Lipsi island left with no medical cover. Health sector cuts could leave local residents and holiday visitors to Lipsi without proper medical cover, island officials have warned. Councillors on the island are outraged at island doctors being sent to work elsewhere, medical equipment going to rust because of the lack of staff to operate it and the doors of the medical clinic locked closed because of staffing shortages. They claim the island's only resident doctor was recently posted to the hospital on neighbouring Leros so that Lipsi was left without a resident qualified medic. A shortage of medical supplies is endangering the lives of patients on Lipsi and the lack of medical cover means Lipsi residents must make expensive ferry trips to other islands to get proper treatment, councillors warn. It is claimed that simple medicines such as aspirin, antibiotics or painkillers are not available on Lipsi and patients must sometimes travel as far away as Athens to get their medications, Councillors were told: "Another serious problem is the lack of sufficient human resources, medical, nursing and paramedical, needed to meet the health needs of the population." Now they have called on the government to station a doctor on the Lipsi permanently and to ensure the medical centre has full-time staff. They also want the state to fund proper medical supplies and provide regular visits from specialist such as dentists and gynaecologists. In a statement they said: "We, the residents of Lipsi, facing all these problems refuse to let our lives be left to chance. We condemn the political degradation and com modification of health services and call in constant struggle and effort to change this unacceptable situation in health that endangers our very existence."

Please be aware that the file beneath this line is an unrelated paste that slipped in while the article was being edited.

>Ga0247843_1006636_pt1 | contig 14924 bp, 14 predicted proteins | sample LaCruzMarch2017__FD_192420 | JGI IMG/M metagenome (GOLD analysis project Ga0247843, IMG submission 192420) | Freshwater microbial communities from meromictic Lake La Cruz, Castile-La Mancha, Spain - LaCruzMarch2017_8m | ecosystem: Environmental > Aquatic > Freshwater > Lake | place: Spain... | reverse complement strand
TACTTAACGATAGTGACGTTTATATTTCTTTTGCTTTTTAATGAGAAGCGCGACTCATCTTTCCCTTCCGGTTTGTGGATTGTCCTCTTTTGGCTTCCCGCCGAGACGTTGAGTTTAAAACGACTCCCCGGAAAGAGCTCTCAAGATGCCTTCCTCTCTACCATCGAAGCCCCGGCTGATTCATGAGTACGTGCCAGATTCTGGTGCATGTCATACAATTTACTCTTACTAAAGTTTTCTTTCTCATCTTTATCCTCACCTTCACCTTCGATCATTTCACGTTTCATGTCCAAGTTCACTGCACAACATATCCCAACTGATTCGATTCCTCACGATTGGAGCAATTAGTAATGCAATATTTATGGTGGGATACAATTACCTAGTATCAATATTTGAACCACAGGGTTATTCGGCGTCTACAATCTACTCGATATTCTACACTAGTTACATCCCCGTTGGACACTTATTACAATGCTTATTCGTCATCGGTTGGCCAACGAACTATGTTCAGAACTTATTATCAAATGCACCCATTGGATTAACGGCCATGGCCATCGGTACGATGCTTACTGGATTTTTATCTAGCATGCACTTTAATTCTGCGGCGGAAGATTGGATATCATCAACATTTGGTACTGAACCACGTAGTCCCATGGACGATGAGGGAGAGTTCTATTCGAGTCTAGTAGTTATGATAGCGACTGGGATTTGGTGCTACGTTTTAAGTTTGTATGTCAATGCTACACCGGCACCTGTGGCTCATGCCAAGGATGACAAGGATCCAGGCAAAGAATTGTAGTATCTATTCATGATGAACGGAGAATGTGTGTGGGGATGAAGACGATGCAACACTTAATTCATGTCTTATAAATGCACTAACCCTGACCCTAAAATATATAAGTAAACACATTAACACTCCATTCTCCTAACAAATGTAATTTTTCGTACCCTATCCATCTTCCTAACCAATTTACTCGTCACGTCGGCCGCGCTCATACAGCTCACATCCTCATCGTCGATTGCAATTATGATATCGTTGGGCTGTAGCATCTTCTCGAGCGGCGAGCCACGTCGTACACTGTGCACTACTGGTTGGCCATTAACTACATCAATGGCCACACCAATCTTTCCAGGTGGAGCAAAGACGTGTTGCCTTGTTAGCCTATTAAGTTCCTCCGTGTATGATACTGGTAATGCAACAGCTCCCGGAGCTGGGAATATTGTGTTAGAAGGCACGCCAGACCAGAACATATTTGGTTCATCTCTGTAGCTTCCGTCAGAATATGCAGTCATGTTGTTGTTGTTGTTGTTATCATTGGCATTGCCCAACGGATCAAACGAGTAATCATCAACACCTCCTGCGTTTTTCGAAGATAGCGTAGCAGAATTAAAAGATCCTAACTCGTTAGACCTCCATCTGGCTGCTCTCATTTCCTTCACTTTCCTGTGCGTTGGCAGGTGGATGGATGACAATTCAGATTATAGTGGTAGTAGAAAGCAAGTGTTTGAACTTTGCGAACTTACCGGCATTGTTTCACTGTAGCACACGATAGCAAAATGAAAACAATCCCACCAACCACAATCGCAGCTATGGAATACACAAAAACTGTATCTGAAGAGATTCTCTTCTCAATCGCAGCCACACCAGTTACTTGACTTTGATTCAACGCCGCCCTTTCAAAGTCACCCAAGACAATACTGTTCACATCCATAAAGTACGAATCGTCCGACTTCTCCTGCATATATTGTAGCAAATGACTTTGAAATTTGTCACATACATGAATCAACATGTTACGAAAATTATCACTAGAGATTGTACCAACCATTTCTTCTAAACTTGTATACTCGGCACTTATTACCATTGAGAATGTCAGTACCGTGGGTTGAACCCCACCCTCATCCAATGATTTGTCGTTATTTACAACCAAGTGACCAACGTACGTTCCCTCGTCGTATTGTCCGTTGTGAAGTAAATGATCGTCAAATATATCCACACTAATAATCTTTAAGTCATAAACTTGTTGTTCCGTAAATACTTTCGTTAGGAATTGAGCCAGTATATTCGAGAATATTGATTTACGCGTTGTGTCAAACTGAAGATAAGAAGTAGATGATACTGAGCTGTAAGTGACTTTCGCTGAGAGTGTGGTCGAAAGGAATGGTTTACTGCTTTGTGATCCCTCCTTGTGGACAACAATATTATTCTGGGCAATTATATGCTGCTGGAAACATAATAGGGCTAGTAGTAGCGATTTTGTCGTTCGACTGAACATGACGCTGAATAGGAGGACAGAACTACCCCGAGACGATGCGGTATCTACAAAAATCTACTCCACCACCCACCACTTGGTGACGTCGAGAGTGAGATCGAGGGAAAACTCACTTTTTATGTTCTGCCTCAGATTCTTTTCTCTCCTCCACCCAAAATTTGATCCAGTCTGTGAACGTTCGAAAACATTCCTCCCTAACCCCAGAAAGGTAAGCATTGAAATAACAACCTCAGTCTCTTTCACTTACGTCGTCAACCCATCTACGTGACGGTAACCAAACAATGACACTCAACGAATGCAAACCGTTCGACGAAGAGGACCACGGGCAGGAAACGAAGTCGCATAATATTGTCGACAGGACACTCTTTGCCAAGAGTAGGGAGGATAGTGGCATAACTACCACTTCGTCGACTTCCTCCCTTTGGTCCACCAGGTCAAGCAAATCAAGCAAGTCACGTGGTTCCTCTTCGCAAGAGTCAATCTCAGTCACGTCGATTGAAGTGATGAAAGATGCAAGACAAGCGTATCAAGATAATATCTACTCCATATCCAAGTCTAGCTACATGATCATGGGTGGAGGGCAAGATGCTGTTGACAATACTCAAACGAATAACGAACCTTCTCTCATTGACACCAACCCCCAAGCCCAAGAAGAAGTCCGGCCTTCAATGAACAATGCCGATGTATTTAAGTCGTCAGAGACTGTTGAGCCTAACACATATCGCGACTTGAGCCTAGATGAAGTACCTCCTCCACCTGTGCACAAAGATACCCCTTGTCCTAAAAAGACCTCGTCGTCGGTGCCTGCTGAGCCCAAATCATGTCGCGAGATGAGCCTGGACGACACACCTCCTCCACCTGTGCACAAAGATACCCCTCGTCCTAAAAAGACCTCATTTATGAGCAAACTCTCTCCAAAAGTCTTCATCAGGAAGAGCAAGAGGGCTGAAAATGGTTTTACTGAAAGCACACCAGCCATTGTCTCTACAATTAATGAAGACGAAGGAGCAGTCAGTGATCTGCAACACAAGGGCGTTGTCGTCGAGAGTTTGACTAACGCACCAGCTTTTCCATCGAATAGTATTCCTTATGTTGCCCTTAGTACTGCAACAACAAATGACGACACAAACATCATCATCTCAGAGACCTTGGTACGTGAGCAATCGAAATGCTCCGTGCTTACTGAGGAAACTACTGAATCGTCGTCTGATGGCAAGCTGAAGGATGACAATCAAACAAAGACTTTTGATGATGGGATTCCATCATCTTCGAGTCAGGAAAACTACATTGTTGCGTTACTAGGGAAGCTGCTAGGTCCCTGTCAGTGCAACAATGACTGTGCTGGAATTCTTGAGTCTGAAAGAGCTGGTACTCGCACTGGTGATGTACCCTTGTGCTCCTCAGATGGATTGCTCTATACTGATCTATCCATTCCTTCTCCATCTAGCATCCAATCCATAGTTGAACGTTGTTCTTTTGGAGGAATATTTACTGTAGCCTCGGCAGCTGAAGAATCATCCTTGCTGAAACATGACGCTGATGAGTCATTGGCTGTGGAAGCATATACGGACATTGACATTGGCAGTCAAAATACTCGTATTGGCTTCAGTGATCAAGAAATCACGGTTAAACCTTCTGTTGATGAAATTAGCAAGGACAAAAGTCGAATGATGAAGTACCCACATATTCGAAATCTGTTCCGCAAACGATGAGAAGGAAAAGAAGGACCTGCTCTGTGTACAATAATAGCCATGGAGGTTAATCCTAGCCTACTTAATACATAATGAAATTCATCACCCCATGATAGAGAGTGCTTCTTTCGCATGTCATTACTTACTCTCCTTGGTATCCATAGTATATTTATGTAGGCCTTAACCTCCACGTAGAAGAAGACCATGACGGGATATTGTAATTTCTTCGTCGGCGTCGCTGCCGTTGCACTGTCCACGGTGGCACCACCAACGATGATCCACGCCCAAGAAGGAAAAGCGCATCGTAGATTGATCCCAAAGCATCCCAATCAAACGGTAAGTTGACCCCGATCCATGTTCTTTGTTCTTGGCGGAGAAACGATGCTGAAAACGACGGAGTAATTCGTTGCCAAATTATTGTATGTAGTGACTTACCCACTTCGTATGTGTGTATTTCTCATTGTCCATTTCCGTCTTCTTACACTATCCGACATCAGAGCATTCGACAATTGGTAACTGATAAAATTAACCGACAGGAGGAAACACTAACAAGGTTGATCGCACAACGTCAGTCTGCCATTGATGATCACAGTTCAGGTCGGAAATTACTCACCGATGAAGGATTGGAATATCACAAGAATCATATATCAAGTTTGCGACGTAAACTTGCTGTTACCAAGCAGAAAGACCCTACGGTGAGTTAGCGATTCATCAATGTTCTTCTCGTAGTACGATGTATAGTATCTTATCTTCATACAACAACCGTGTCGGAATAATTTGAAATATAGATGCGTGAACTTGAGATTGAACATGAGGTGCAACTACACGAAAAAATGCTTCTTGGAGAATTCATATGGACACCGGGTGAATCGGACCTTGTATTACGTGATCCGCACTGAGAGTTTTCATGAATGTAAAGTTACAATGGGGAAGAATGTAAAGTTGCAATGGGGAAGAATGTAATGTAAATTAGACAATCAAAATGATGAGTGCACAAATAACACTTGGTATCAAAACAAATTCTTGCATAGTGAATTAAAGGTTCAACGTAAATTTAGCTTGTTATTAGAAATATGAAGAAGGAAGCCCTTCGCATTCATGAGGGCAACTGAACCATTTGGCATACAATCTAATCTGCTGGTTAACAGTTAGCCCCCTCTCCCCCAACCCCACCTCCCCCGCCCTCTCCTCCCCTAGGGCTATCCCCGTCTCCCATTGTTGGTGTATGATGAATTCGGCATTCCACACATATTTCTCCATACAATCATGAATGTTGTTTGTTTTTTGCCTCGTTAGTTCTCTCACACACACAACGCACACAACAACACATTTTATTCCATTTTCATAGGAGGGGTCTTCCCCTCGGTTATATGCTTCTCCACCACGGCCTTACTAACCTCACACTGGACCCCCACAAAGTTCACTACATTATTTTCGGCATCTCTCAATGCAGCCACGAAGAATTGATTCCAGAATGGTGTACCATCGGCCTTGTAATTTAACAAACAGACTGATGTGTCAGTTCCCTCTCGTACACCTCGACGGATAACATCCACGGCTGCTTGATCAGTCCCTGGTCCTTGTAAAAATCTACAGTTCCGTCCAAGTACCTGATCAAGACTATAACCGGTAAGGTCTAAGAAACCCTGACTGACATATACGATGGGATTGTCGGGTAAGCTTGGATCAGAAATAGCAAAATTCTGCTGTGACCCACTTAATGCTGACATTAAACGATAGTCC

Wind power on Greek islands
Wind power plans

Many smaller Greek islands plan on going green in the near future by meeting the full total of all their power needs entirely from renewable energy sources. Now, in a programme announced by the Ministry of Environment, Energy and Climate Change and financed by the European Community, there are plans to give several Greek islands a zero footprint in terms of the energy they use. The aim is to enable as many Greek islands as possible to supply all their total energy needs from renewable energy sources only. They will use wind and wave power to supply electricity, drive electric vehicles, promote energy conservation in all island buildings and use agricultural waste to create gas and fuel. The Greek holiday island of Paxos as well as Leros, Fourni, Symi, Tilos, Gavdos and Agathonisi have all expressed interest in the scheme.  To qualify for aid the islands must have a small population (500-800 people), get the backing of the island community and have the ability to utilize alternative energy sources such as wind, geothermal, biomass, waves and agricultural waste. The aim is to create a zero energy balance so that power production with be greater than demand, with 100% renewable energy.  Island authorities have until late July to lodge submissions of interest and judging the cases will take place by the end of September. Islands that have been selected for the scheme will be announced in October and November. The trend for islands to become self sufficient in energy has been growing in recent years.  The island of Samson, in Denmark, is the most famous along with the Pelvorm island of Germany.  Similar projects do exist in Greece, notably Lipsi which has only limited help in meeting its energy needs which is generated largely from renewable sources.